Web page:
Trinity College, Cambridge - Wishes to withdraw from the Library Committee, as his specialty is not one in which the Library is strong; also doubts the utility of College libraries, 'a system which gives us in Cambridge eighteen very imperfect libraries and not one really good one.'

Letter from H. Montagu Butler to George Otto Trevelyan

Deanery, Gloucester. - Agrees it is 'pleasant' that their two boys [Arthur and Robert] 'would have been close together' [in the scholarship examination for Harrow?]: hopes it is a 'happy augury of future friendship'. His son has another year at Elstree then hopes to try again next year: he was only twelve last November, and is still 'very weak in translation' though his composition is 'promising'. Trevelyan's son came top of all the scholars in the two translation papers: hopes he will have a 'bright & happy time' at the Grove [Harrow house]. Is going with his sons and two daughters for an expedition in the 'Forest of Ardennes [Arden]', as they call the neighbouring Forest of Dean, starting tomorrow; they should reach Tintern on Saturday. When the time for Trevelyan 's speeches comes, will think about him: quotes the lines from [Addison's] Cato which 'brought down thunders at the speeches in 1835', when 'Peel was... the hero of the ovation!'.

Letter from R. C. Trevelyan to Caroline Trevelyan

[on mourning notepaper]:- Is glad to hear from her last letter that Aunt Annie is better; hopes they will soon come back to England. At school, they have 'done about half of [their] trials [exams], and most of the difficult ones'.

Hopes his father's 'tour in Cornwall was successful'. It has been raining very heavily, including one thunderstorm which made 'the greatest downpour [he has] ever seen'. Is 'sorry to say' that Hughy Butler has been caught smoking, and is 'now in the Lower Sixth'; his father is 'very unhappy, and talks of taking him away'. Is afraid Hughy 'will be in a worse row by the end of the term'. A subscription is being got up for Miss Bartlett [the school matron at Wixenford?] and he wants to get photographs of the boys who are leaving, so will need some more money. Hopes she 'will not think [him] expensive', but he had not factored in these expense and thought he would have enough.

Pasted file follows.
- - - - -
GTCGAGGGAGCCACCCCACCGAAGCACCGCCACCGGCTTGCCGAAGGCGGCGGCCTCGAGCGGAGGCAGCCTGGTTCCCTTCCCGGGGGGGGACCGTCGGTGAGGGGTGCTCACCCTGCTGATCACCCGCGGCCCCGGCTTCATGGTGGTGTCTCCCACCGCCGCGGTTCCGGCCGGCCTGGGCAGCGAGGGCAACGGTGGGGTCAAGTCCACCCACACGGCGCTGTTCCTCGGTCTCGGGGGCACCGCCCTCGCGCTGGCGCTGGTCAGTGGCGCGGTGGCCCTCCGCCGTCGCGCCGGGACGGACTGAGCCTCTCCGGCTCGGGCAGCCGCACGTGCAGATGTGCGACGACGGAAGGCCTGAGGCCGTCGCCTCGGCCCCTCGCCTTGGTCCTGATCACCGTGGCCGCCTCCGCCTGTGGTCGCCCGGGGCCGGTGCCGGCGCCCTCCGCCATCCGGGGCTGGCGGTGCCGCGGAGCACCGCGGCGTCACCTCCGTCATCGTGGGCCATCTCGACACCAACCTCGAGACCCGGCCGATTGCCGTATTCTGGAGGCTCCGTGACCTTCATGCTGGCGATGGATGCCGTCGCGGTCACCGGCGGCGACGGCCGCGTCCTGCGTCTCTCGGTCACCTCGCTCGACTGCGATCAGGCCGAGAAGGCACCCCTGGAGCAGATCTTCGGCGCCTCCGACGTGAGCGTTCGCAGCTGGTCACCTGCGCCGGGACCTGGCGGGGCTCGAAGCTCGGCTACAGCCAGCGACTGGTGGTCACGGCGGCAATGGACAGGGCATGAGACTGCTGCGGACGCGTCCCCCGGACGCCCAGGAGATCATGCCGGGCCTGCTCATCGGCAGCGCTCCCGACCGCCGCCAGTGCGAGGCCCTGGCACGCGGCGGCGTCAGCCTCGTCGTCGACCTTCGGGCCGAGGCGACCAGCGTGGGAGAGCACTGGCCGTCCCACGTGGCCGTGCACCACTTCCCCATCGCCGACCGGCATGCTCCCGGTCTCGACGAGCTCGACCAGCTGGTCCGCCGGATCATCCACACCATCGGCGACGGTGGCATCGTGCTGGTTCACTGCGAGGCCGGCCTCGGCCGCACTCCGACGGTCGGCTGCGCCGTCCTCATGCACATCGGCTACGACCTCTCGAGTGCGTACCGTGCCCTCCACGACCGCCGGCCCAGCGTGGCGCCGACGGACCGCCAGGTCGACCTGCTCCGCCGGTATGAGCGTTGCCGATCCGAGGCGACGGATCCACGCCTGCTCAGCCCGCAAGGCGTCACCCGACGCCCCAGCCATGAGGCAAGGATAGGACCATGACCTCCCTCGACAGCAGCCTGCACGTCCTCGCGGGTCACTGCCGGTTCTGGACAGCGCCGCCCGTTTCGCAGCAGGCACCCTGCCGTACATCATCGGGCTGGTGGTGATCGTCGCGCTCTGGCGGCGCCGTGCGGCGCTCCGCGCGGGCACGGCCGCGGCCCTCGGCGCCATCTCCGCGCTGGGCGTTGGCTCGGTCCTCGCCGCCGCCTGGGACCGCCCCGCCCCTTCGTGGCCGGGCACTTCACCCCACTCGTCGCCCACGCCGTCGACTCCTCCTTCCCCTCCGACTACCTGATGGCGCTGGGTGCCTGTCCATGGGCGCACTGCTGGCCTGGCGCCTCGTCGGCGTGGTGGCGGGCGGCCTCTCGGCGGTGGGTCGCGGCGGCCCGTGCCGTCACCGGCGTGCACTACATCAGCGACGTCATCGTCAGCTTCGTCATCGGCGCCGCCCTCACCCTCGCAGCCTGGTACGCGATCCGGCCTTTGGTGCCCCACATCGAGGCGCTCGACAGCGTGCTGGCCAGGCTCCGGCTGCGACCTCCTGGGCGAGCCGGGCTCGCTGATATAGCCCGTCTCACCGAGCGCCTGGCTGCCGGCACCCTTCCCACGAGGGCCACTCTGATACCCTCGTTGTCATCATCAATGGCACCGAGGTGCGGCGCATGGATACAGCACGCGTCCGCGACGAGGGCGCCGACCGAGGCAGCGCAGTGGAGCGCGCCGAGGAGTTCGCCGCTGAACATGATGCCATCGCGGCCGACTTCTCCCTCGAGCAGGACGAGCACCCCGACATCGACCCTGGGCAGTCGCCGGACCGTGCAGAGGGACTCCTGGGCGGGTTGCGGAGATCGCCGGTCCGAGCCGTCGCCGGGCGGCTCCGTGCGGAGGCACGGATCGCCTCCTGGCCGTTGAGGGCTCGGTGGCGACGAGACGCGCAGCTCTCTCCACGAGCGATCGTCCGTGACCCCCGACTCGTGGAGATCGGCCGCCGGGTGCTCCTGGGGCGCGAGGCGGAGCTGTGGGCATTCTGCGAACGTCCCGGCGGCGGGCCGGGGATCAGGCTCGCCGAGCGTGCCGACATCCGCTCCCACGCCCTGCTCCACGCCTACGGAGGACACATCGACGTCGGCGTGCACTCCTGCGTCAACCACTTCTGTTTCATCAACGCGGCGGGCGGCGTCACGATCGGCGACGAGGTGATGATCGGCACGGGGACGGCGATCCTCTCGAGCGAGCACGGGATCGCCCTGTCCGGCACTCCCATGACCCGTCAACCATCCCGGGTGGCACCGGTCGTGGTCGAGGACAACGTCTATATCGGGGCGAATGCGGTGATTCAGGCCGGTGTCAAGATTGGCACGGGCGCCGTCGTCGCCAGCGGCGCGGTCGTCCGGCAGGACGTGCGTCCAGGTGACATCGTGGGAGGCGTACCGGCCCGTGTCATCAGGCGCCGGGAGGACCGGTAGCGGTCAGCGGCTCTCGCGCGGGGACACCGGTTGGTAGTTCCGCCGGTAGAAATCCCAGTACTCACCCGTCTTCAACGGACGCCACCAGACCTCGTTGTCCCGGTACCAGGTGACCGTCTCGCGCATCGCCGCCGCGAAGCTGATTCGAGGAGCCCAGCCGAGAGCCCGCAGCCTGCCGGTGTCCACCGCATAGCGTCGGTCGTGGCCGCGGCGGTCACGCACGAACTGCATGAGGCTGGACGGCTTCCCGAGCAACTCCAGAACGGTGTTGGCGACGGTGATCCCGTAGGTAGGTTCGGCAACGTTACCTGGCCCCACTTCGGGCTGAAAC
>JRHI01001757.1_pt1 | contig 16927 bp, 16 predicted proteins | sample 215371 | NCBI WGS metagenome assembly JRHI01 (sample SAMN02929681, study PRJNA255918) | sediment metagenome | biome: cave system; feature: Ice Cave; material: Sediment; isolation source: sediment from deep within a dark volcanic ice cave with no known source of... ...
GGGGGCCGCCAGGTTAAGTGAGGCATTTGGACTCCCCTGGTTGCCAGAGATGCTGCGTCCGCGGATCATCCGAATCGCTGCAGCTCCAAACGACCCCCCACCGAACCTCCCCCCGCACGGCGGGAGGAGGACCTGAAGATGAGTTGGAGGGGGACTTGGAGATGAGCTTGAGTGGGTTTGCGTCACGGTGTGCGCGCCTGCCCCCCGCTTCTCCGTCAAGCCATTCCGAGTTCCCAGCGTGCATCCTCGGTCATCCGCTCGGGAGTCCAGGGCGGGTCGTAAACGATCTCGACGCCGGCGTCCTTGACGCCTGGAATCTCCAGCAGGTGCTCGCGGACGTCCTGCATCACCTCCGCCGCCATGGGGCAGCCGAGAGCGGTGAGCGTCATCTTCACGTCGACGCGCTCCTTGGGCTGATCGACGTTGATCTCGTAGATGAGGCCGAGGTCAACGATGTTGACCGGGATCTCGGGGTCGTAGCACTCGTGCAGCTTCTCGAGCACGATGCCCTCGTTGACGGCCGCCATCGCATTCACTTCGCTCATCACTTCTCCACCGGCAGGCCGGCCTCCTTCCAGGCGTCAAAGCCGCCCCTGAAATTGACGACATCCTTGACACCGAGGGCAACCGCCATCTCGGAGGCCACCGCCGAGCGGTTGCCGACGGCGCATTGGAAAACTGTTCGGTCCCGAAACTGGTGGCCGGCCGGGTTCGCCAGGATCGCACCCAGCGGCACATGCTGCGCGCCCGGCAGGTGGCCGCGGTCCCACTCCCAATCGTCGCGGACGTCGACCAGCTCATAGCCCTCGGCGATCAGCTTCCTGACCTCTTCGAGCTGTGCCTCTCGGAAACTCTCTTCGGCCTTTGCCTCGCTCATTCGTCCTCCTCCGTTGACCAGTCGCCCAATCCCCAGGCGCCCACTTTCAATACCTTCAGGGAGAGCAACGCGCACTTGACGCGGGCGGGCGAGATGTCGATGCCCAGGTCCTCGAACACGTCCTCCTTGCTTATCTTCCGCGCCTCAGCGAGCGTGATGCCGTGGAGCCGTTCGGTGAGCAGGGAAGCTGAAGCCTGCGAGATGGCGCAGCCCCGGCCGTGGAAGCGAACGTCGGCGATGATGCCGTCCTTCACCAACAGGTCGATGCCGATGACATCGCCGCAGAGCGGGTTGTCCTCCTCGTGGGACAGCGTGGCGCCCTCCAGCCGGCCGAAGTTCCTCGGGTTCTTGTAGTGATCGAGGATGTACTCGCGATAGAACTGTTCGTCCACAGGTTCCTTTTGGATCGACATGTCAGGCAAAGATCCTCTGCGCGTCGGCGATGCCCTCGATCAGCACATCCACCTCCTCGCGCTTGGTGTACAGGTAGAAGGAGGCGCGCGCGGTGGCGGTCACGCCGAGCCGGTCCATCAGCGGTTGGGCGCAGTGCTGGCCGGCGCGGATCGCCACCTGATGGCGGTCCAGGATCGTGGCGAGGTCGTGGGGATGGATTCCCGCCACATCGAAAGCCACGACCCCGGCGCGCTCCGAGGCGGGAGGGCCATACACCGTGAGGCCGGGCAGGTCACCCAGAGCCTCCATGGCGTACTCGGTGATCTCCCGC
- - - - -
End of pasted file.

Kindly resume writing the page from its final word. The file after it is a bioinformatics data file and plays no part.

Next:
Georgie is well; Robert does not think he has had his 'quarter-marks' yet. They 'forgot to take back the story of Benyon the substitute'.

Letter from C. V. Stanford to H. Montagu Butler

Transcript

10 Harvey Road | Cambridge
March 2. 1891

My dear Master,

I have the pleasure to send you with this the original autograph score of Hubert Parry’s ‘Blest pair of Syrens,’ which he wishes to present to the College for the Library. It struck me some time ago that as the College possessed the Manuscript of the poem, {1} it would be of interest & of value to them to possess also the original of the magnificent musical setting. Parry was, as is his nature, most unwilling at first to do anything which looked (as he put it) so “bumptious,” but I quieted his qualms on that point.

I send you herewith a letter {2} he wrote to me asking me to forward the score to the Council, & which, as it is really addressed to them altho’ through my mediation, I should be glad, if they wish, to leave in their hands.

Believe me, my dear Master,
yrs very truly
C V Stanford

—————

{1} R.3.4.

{2} Parry’s letter of 28 Feb., also pasted into this volume.

Letter from H. Montagu Butler to Robert Sinker

Transcript

Trinity Lodge, Cambridge
March 10th 1891.

My dear Librarian,

I have the pleasure of sending you, in a truly splendid dress, the Autograph Score of Doctor Hubert Parry’s “Blest Pair of Sirens.”

I am to-day writing to thank him for his generous gift, which was formally accepted by the Council last Friday {1}.

The letters of Doctor Parry and Professor Stanford {2}, which I enclose, will, I trust, be preserved.

Believe me to be
Most truly yours
H. Montagu Butler

—————

{1} 6 Mar.

{2} The other two letters pasted into this volume.

Letter from J. G. Frazer to 'Master' [Henry Montagu Butler]